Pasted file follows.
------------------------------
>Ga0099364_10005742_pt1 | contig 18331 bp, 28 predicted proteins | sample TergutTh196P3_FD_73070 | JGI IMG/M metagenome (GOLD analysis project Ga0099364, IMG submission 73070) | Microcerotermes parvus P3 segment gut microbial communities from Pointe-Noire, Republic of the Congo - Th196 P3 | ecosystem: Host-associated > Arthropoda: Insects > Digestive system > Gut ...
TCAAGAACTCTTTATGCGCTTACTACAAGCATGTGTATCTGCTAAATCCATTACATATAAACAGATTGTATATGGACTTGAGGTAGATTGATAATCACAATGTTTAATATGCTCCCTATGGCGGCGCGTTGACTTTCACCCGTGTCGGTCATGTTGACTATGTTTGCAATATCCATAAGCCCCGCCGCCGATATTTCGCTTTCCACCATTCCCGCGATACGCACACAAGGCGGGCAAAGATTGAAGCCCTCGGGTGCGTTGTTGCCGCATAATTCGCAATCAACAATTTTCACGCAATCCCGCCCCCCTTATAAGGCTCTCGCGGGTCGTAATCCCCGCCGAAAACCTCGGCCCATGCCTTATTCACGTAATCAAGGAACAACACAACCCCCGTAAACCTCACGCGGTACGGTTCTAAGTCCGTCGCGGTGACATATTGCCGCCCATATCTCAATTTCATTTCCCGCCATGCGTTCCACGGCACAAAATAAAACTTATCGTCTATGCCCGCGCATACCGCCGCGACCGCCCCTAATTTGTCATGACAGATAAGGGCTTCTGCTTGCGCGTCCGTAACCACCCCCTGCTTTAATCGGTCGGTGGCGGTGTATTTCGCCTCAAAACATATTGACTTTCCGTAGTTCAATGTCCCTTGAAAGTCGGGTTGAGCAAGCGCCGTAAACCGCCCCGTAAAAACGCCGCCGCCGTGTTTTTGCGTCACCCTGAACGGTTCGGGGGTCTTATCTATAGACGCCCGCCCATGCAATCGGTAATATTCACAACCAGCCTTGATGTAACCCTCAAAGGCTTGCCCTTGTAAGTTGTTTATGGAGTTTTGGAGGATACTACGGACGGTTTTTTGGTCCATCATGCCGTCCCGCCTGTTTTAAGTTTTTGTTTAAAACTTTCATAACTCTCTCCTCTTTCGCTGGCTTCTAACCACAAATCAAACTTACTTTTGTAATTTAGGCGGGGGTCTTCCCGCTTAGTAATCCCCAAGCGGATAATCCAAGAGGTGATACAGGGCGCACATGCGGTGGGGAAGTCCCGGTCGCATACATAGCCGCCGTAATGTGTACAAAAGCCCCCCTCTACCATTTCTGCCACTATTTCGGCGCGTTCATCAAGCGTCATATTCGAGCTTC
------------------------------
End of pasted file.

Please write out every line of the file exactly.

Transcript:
>Ga0099364_10005742_pt1 | contig 18331 bp, 28 predicted proteins | sample TergutTh196P3_FD_73070 | JGI IMG/M metagenome (GOLD analysis project Ga0099364, IMG submission 73070) | Microcerotermes parvus P3 segment gut microbial communities from Pointe-Noire, Republic of the Congo - Th196 P3 | ecosystem: Host-associated > Arthropoda: Insects > Digestive system > Gut ...
TCAAGAACTCTTTATGCGCTTACTACAAGCATGTGTATCTGCTAAATCCATTACATATAAACAGATTGTATATGGACTTGAGGTAGATTGATAATCACAATGTTTAATATGCTCCCTATGGCGGCGCGTTGACTTTCACCCGTGTCGGTCATGTTGACTATGTTTGCAATATCCATAAGCCCCGCCGCCGATATTTCGCTTTCCACCATTCCCGCGATACGCACACAAGGCGGGCAAAGATTGAAGCCCTCGGGTGCGTTGTTGCCGCATAATTCGCAATCAACAATTTTCACGCAATCCCGCCCCCCTTATAAGGCTCTCGCGGGTCGTAATCCCCGCCGAAAACCTCGGCCCATGCCTTATTCACGTAATCAAGGAACAACACAACCCCCGTAAACCTCACGCGGTACGGTTCTAAGTCCGTCGCGGTGACATATTGCCGCCCATATCTCAATTTCATTTCCCGCCATGCGTTCCACGGCACAAAATAAAACTTATCGTCTATGCCCGCGCATACCGCCGCGACCGCCCCTAATTTGTCATGACAGATAAGGGCTTCTGCTTGCGCGTCCGTAACCACCCCCTGCTTTAATCGGTCGGTGGCGGTGTATTTCGCCTCAAAACATATTGACTTTCCGTAGTTCAATGTCCCTTGAAAGTCGGGTTGAGCAAGCGCCGTAAACCGCCCCGTAAAAACGCCGCCGCCGTGTTTTTGCGTCACCCTGAACGGTTCGGGGGTCTTATCTATAGACGCCCGCCCATGCAATCGGTAATATTCACAACCAGCCTTGATGTAACCCTCAAAGGCTTGCCCTTGTAAGTTGTTTATGGAGTTTTGGAGGATACTACGGACGGTTTTTTGGTCCATCATGCCGTCCCGCCTGTTTTAAGTTTTTGTTTAAAACTTTCATAACTCTCTCCTCTTTCGCTGGCTTCTAACCACAAATCAAACTTACTTTTGTAATTTAGGCGGGGGTCTTCCCGCTTAGTAATCCCCAAGCGGATAATCCAAGAGGTGATACAGGGCGCACATGCGGTGGGGAAGTCCCGGTCGCATACATAGCCGCCGTAATGTGTACAAAAGCCCCCCTCTACCATTTCTGCCACTATTTCGGCGCGTTCATCAAGCGTCATATTCGAGCTTC